Author Topic: death/obsolesence of the 1.44mb Floppy  (Read 1521 times)

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Offline chrisNova777

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death/obsolesence of the 1.44mb Floppy
« on: September 02, 2015, 10:59:18 PM »
from my research; some additional facts about the last notebook/laptops that had built in integrated floppy drives:
-CPU : Pentium 4 or Pentium M cpus
-CHIPSET: many have 855PM chipset
-FSB: 400Mhz
-RAM: 2gb ram or under  / PC2100 266 MHz (a select few have PC2700 333Mh RAM but almost none have PC3200)
-GFX: AGP 4x graphics (a select few have AGP 8x graphics)

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The Bernoulli Box (or simply Bernoulli, named after Daniel Bernoulli) is a high-capacity (for the time) removable disk storage system that was Iomega's first widely known product. It was released in 1983. - https://en.wikipedia.org/wiki/Bernoulli_Box

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The Zip drive is a medium-capacity removable floppy disk storage system that was introduced by Iomega in late 1994

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The first Macintosh model to include a SuperDrive floppy drive was the Macintosh IIx (1988). Every Macintosh and PowerBook introduced from 1988–97 (with the exception of the PowerBook 100, PowerBook Duo series, and PowerBook 2400c, which offered a proprietary external floppy drive as an option), had a built-in SuperDrive floppy drive. The last model to include one was the beige Power Macintosh G3 series, which was manufactured until January 1999.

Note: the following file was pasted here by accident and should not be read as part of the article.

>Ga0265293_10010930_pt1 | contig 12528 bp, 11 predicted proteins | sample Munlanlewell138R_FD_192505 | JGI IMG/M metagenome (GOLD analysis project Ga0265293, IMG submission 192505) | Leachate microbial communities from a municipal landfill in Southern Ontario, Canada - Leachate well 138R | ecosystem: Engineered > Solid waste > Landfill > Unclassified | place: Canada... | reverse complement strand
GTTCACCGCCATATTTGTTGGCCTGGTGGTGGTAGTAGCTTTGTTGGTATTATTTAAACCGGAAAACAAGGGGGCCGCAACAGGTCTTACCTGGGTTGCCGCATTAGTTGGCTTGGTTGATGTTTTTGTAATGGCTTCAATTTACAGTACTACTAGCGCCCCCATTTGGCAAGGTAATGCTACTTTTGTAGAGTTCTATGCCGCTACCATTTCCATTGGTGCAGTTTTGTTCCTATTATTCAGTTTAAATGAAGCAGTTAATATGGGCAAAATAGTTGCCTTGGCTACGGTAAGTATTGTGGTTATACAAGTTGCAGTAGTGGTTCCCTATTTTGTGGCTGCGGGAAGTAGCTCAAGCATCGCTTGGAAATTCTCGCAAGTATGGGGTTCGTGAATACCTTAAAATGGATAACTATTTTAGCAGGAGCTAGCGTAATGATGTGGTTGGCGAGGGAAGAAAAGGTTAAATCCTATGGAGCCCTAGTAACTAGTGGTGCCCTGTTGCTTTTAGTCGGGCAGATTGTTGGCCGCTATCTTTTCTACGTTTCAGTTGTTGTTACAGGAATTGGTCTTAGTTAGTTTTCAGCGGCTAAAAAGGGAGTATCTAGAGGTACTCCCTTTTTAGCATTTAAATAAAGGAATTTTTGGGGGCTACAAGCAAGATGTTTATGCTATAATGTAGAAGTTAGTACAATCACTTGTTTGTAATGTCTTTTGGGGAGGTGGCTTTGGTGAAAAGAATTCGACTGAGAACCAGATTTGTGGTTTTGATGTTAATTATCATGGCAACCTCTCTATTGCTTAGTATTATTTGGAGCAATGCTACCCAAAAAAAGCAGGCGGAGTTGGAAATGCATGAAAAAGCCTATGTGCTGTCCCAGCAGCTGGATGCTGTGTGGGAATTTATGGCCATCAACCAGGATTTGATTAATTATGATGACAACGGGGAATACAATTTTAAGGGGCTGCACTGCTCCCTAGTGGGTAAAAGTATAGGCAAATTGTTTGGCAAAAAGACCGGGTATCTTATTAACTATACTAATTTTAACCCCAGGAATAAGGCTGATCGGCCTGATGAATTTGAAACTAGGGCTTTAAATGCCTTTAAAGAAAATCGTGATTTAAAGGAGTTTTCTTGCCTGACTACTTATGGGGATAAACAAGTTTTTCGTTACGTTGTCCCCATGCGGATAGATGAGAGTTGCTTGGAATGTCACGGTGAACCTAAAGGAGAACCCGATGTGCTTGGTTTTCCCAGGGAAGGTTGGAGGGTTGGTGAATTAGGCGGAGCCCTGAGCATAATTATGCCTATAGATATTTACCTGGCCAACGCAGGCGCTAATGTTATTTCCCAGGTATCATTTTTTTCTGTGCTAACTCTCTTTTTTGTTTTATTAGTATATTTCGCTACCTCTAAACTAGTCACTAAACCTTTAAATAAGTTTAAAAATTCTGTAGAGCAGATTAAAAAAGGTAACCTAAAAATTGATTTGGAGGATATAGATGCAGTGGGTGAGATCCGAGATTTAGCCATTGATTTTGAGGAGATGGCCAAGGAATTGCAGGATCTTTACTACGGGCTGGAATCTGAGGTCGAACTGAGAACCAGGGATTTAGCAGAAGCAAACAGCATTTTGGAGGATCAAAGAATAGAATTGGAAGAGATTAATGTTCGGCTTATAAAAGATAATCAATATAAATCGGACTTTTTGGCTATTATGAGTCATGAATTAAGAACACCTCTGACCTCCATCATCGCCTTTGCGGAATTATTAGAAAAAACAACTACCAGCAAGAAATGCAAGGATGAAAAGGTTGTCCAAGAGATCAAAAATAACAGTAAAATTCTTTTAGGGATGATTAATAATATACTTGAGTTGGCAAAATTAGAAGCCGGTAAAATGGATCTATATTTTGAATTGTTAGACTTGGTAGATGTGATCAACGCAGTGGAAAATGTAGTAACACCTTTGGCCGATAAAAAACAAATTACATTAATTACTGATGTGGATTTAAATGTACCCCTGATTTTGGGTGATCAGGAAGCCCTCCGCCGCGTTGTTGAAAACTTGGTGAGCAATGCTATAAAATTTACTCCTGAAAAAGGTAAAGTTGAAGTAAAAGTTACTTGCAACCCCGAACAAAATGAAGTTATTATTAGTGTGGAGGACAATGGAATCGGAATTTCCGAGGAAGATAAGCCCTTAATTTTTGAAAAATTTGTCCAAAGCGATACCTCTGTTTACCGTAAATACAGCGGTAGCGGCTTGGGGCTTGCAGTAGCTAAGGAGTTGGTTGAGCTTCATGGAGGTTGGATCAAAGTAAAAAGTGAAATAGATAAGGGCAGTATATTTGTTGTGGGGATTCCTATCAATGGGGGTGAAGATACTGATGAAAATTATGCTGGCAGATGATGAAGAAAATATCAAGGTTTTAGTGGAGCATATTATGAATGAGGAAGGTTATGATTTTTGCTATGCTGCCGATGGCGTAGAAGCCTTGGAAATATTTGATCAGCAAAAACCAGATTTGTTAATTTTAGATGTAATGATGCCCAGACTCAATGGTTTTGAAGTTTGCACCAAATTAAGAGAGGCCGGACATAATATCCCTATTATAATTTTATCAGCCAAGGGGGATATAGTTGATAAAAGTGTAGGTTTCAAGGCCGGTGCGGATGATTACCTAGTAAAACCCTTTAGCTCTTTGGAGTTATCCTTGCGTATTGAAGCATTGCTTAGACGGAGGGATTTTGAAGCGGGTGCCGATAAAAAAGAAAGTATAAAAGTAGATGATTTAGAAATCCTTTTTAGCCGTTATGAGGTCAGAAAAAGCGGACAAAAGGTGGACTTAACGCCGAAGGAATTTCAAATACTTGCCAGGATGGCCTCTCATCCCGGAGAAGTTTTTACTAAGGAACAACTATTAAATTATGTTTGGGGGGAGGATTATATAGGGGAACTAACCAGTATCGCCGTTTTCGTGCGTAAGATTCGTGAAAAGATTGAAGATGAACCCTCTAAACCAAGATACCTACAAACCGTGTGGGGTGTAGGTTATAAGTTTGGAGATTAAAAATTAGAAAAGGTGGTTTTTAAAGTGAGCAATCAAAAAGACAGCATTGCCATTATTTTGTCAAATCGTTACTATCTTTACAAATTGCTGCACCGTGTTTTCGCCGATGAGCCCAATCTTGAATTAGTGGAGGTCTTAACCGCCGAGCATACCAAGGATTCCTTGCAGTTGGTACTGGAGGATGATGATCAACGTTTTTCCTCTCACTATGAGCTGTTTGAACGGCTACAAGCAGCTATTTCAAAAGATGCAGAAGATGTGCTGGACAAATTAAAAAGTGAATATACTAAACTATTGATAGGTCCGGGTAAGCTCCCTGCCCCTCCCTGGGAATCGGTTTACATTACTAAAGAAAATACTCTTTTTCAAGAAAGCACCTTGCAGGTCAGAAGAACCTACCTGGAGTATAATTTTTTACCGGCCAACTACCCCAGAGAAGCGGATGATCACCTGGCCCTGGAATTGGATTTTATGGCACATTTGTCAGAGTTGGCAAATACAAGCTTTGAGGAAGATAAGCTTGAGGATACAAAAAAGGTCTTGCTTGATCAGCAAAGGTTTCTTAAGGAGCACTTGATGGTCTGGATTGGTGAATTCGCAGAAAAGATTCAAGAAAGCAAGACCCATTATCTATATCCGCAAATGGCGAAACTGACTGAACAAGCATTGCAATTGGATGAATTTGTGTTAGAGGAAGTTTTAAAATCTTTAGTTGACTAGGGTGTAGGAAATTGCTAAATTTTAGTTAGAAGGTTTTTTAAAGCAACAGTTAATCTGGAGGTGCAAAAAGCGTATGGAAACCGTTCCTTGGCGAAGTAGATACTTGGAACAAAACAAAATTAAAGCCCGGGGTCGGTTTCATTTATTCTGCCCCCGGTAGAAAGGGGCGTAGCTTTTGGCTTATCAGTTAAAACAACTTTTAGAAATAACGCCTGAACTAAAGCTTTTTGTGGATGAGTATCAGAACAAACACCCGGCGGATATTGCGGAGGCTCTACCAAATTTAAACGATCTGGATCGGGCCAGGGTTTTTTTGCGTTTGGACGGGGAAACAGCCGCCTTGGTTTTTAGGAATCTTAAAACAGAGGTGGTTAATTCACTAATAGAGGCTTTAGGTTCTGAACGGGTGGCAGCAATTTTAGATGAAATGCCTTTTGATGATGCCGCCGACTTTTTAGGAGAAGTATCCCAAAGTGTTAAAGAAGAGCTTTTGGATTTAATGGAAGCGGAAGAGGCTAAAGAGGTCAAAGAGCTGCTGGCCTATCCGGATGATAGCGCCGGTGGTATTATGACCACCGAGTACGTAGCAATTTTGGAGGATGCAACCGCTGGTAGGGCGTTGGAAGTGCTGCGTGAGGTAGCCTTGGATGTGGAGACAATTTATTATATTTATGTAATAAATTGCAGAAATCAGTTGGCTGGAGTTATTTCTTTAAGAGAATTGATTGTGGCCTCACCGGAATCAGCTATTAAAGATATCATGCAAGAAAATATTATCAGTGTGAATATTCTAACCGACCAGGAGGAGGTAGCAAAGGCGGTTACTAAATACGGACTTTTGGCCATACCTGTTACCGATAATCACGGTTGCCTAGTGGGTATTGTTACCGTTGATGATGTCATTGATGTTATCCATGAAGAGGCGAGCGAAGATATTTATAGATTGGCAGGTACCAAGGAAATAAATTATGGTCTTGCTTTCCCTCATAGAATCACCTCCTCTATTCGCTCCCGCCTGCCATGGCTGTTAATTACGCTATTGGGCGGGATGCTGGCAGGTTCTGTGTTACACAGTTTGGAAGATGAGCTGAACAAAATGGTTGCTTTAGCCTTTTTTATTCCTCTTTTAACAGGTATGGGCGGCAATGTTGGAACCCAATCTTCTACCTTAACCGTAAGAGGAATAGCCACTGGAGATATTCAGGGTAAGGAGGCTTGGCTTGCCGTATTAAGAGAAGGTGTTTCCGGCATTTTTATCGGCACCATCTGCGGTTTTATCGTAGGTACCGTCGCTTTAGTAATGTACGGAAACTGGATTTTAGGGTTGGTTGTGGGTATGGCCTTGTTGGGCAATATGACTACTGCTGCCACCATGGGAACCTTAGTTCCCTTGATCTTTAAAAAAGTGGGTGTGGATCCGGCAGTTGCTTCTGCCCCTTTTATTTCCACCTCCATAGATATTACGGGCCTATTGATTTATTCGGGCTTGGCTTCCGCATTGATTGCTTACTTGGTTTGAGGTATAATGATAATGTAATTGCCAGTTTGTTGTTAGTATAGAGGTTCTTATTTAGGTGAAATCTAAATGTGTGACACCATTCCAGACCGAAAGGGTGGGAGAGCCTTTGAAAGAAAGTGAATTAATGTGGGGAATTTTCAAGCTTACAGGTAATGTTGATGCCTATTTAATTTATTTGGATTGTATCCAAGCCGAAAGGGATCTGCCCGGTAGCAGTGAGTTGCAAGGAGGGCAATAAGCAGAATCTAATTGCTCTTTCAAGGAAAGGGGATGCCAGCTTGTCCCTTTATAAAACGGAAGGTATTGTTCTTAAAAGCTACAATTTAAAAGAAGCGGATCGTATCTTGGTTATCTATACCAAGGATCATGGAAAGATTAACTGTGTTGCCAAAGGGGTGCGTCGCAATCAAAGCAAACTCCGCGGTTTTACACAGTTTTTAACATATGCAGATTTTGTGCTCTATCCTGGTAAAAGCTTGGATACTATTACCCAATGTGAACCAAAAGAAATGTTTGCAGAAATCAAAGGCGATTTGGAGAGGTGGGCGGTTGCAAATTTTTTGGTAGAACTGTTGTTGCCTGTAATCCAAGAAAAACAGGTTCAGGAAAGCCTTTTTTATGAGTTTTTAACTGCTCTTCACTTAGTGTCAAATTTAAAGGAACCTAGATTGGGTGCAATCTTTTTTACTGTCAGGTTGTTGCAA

https://en.wikipedia.org/wiki/SuperDrive


The Last mac laptop to have a floppy drive is the Powerbook G3 Series which had swappable optional modules on either side.
the orignal Kanga model was the last to come standard with a floppy 3.5" drive http://www.everymac.com/systems/apple/powerbook_g3/specs/powerbook_g3_1st.html

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Apple introduced the iMac in 1998 with a CD-ROM drive but no floppy drive; this made USB-connected floppy drives popular accessories, as the iMac came without any writable removable media device. This transition from standard floppies was relatively easy for Apple, since all Macintosh models originally designed to use a CD-ROM drive could boot and install their operating system from CD-ROM early on.

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The Last Thinkpad to feature a built in floppy was the ThinkPad i Series 1400:
http://www.cnet.com/products/ibm-thinkpad-i-series-1400-2621-14-1-c-win98-se-64-mb-ram-6-gb-hdd-series/specs/
this laptop shipped with Windows 98 Second Edition :
the hardware maintenance manual for this laptop is dated as August 1999

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In February 2003, Dell announced that floppy drives would no longer be pre-installed on Dell Dimension home computers, although they were still available as a selectable option and purchasable as an aftermarket OEM add-on.

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In Early 2004, Some Pentium 4 & Pentium M Laptops came with 1.44MB floppy drives,
see this thread for more info: http://www.oldschooldaw.com/forums/index.php?topic=1282.new#new
« Last Edit: September 06, 2015, 11:01:35 AM by chrisNova777 »